Armenia’s Court of Cassation on Tuesday threw out an appeal from the opposition daily “Haykakan Zhamanak” that was fined 6 million drams ($16,200) earlier this year for implicating three government-linked businessmen in criminal activity.
The case stems from a “Haykakan Zhamanak” article published in October last year. It was based on claims made by Smbat Karakhanian, a Moscow-based Armenian opposition figure.
Karakhanian was quoted as alleging that Russian authorities suspect eight senior Armenian officials and businessmen, including President Serzh Sarkisian, of involvement in drug trafficking, money laundering and other grave crimes committed in Russia. Russian officials never confirmed that.
Three of the implicated “oligarchs” -- Samvel Aleksanian, Ruben Hayrapetian and Levon Sargsian -- sued “Haykakan Zhamanak” last January after it refused to run a retraction of what they say are false claims amounting to defamation of character. In a joint lawsuit, each of them demanded 2.5 million drams in moral damages.
In a February ruling, a district court in Yerevan backed their demands, while lowering the amount of fines sought by them. Armenian’s Court of Appeal upheld the ruling afterwards, leading “Haykakan Zhamanak” to appeal to the higher Court of Cassation.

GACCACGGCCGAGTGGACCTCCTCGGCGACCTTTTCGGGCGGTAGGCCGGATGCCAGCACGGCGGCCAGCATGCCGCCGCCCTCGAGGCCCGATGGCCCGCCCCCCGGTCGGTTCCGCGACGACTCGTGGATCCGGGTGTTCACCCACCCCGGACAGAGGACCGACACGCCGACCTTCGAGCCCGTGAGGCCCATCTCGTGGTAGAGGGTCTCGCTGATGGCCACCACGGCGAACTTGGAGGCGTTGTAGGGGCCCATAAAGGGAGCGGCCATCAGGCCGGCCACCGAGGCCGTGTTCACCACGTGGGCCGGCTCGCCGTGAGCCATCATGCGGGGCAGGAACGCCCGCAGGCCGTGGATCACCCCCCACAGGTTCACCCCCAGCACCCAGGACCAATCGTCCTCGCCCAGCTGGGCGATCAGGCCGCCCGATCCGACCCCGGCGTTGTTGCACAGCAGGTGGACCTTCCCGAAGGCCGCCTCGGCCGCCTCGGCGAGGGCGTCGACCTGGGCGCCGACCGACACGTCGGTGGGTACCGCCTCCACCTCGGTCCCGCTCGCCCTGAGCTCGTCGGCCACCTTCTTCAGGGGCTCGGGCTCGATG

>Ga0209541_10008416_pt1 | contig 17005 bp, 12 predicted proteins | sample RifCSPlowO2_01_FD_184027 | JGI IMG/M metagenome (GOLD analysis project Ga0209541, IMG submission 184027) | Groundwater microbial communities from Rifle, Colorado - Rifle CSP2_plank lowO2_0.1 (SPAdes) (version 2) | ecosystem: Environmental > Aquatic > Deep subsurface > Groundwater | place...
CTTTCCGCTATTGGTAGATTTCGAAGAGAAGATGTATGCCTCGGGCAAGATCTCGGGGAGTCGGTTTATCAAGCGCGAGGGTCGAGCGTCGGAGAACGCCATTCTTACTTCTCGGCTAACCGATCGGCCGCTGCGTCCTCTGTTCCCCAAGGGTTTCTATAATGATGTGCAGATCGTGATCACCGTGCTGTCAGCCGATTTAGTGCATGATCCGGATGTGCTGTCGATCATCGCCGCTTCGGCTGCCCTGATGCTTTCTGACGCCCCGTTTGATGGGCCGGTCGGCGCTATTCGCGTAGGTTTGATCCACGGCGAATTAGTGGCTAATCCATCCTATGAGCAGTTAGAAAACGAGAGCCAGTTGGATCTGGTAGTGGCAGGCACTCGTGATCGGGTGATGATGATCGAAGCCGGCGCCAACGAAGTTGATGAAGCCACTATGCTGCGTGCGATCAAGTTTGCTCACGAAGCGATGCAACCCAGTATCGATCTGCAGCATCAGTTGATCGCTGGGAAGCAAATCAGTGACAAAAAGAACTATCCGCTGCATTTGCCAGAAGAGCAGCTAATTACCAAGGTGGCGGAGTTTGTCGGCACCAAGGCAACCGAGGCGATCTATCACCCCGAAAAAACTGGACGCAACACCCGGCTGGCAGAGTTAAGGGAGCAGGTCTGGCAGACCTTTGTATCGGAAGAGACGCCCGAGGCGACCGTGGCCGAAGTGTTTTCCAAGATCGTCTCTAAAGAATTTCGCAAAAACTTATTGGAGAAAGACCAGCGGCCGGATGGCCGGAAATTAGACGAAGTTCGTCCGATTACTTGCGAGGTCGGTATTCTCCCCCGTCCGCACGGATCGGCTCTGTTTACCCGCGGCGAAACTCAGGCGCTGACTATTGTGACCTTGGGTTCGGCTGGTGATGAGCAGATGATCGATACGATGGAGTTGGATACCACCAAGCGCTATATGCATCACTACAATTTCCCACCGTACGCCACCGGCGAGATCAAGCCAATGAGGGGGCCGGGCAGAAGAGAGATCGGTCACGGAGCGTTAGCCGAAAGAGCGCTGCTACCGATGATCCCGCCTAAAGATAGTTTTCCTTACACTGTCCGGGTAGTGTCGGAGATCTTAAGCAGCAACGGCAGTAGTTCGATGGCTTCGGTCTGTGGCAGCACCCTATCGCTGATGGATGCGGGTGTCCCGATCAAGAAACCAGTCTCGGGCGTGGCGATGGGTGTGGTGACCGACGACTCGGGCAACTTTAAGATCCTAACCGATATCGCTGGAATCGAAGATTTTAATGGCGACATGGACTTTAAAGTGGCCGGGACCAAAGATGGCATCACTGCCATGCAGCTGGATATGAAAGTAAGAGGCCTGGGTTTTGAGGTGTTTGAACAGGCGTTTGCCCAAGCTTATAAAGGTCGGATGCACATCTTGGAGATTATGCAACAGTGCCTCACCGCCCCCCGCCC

Speaking to RFE/RL’s Armenian service (Azatutyun.am), Nikol Pashinian, the newspaper’s outspoken editor, condemned as illegal the court’s refusal to even open hearings on the appeal. He claimed that the decision was “dictated by the ruling oligarchy.”
Pashinian, who is also a prominent member of the main opposition Armenian National Congress (HAK), said his paper will struggle to pay the 6 million-dram compensation.
“Haykakan Zhamanak,” which boasts the highest daily circulation in the country, was already taken to court and fined 3.6 million drams in late 2009 for alleging that former President Robert Kocharian’s younger son, Levon, provoked a drunken brawl in the United Arab Emirates.
Its legal battle with the three influential tycoons came amid an upsurge in libel cases against media outlets critical of the current and previous governments. That followed the passage of controversial amendments to Armenian defamation legislation in April 2010. The amendments decriminalized libel but drastically toughened financial penalties for such offences.